Most common lifestyle of the Manobo is one of rural agriculture. Their farming methods are primitive. When it comes to Social life, Manobo is patriarchal, or male-dominated.The head of the family is the husband. Polygyny (having more than one wife at a time) is common, and is allowed according to a man's wealth. However, among the Bukidnon, most marriages are monogamous. The only exception is that of the powerful datus, or headmen.
Manobo’s religious culture believes in one "great spirit". This "great spirit" is usually viewed as the creator figure.
Maranao are the graceful "people of the lake", living on the northern edge of Lake Lanao. They are Mindanao's last group to be converted to Islam.
They are famous for their artwork, sophisticated weaving, wood and metal craft, and their epic literature. Okir or okkil refers to the ranfe of folk motifs, usually of plants and geometric forms that are prominent in Maranao art work.
Tausug or Suluk is the name of an Islamized tribal group in the Sulu archipelago, and is taken from the words tau meaning man and sug meaning current. Traditionally the Tausug is sailors, pearl divers and traders, their ancestral homelands in the Sulu Archipelago have vigorous tidal currents that flow from the Sulu and China Seas to the Celebes Sea. This translates literally into the name people of the current.
They are the first group in the archipelago to be converted to Islam. They possess a courage that is beyond doubt, their bravery is supposed to be unquestionable, therefore the Tausug are often named Tau Maisug or brave people. The Tausug regards themselves superior to other Philippine Muslims and still live a combative way of life, running away from a fight is considered shameful. One old Tausug proverb says: “Hanggang maybuhay, may pag asa” meaning; Never admit defeat as long as you live.
Lumad people are a group of native peoples of Southern Mindanao, Philippines. It is a Cebuano term meaning “native” or “indigenous”. The term is short for katawhang Lumad (literally “indigenous peoples”), the autonym officially adopted by the delegates of the Lumad Mindanaw Peoples Federation (LMPF) founding assembly in June 26, 1986 at the Guadalupe Formation Center, Balindog, Kidapawan, Cotabato, Philippines. Katawhang Lumad is the un-Islamized and un-Christianized Austronesia peoples of Mindanao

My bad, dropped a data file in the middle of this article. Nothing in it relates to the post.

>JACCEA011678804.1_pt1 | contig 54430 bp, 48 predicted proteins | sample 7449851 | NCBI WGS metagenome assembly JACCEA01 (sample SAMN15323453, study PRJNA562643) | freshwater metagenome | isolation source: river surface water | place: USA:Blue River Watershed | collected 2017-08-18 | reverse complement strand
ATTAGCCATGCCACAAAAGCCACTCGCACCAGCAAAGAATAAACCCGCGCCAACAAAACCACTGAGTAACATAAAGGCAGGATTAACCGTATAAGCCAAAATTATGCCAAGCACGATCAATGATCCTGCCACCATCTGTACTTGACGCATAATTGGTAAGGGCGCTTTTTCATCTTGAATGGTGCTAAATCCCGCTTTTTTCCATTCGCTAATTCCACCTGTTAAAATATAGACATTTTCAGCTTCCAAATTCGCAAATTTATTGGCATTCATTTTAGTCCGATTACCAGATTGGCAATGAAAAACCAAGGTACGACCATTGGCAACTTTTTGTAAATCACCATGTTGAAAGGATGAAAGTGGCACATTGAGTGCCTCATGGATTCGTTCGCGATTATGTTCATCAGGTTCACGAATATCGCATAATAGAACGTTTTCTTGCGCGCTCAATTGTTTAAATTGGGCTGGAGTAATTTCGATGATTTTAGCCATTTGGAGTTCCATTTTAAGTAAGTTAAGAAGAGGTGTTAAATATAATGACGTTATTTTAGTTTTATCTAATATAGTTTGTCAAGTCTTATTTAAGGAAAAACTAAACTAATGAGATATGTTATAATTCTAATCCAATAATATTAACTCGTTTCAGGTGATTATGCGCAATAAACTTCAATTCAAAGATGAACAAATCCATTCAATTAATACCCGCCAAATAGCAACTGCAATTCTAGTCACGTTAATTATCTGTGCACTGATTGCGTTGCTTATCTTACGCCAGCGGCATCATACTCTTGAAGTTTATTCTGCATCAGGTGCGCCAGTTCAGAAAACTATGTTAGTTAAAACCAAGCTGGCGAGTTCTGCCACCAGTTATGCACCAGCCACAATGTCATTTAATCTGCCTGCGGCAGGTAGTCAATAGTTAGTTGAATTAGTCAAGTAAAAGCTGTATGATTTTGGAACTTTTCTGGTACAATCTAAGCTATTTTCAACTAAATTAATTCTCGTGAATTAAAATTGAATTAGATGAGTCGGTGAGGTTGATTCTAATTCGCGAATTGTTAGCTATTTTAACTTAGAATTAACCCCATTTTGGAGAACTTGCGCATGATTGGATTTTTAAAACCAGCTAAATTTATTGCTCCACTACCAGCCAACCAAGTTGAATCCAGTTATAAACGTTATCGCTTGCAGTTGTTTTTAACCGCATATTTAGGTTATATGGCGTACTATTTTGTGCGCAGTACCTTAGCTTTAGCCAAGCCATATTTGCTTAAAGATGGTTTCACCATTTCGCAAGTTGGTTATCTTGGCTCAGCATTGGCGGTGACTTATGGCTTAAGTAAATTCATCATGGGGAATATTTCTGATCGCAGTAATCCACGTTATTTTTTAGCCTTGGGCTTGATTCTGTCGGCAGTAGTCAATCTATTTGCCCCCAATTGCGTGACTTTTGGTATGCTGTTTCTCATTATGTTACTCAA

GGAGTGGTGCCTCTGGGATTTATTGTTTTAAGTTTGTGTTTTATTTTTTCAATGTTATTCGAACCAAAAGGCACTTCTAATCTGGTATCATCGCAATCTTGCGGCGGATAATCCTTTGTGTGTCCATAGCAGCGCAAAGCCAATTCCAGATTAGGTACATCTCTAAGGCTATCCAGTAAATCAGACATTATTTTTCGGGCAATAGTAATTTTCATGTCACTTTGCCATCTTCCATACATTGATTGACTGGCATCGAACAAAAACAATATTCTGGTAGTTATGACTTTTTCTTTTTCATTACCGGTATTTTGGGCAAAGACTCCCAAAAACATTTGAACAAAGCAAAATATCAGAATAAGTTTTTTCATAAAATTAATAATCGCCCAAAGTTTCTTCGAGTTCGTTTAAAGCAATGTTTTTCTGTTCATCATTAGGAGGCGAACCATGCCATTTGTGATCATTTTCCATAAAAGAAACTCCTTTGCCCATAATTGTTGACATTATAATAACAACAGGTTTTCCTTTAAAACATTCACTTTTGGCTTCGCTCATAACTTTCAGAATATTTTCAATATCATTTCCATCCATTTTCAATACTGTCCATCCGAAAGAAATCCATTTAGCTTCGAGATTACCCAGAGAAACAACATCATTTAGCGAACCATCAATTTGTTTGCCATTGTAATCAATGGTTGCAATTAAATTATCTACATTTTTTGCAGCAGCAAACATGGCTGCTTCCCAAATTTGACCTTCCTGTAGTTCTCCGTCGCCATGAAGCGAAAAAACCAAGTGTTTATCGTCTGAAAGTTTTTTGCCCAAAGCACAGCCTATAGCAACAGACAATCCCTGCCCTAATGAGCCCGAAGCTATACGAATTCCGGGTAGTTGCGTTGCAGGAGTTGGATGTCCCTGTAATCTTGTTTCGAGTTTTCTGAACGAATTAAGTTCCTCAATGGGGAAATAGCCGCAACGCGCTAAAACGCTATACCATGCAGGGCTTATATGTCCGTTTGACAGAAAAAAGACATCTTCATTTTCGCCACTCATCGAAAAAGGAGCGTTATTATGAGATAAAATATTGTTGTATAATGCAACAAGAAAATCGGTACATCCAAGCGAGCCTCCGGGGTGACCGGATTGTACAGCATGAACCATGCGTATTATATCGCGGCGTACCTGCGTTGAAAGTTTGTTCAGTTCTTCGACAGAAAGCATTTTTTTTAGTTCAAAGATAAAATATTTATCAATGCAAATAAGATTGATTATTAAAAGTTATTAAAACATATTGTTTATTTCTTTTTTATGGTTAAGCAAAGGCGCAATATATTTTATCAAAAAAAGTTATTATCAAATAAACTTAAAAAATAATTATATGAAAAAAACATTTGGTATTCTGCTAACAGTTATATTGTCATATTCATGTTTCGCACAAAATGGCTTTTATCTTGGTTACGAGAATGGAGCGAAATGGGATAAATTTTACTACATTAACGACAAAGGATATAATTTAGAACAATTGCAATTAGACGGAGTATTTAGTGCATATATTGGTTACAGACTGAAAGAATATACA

Lumad is composed of 18 ethonolinguistic groups namely, Atta, Bagobo, Banwaon, B’laan, Bukidnon, Dibabawon, Higaonon, Mamanwa, Mandaya, Manguwangan, Manobo, Mansaka, Subanon, Tagakaolo, Tasaday, Tboli, Teduray, and Ubo.
The cultural heritage of Lumad people is seen in their clothes and ornaments they wear. Housing, economic activities, cultural habits and often religion are all very traditional. Ome groups learned to know tourism as a good alternative to earn extra money. In general, this native group still live like in the past.
One of the majority Muslim groups that live on the hillsides on the island of Basilan, which was formerly known as Tanguina, is the Yakan.
Yakan preserved an Islamic lifestyle that differs from the majority of the Philippine population. Their belief can be described as Folk Islam, they follow Saytan, the various spirits in heaven and in the natural environment, showing the remaining influence of pre-Islamic religious beliefs. The mosque has continuously played an active role in the guidance of the Yakan community, a place of worship and a place of education, it is considered to be the center of the community and a place that binds the tribal community together.
Yakan people are known as fierce warriors and primary farmers. They reside in the mountainous interior region of Basilan Island. They believe that Monday, Tuesday, and Wednesday are good working days and the remaining days of the week are bad working days. The diversity and rich culture of the gentle Yakan tribe is best portrayed in their annual Lami-lamihan Festival, showing the traditional Yakan customs and traditions, music, traditional dances and crafts that has long been preserved.
The tribe is known to be peaceful and respectful as shown in their manner of greeting strangers. When meeting people of the tribe a visitor has to join them in Mang-Upa, a betel nut chewing ritual. It has a symbolic value at ceremonies and cultural events and practiced at the beginning of social events, it is offered to guests as a sign of hospitality and to strengthen social ties.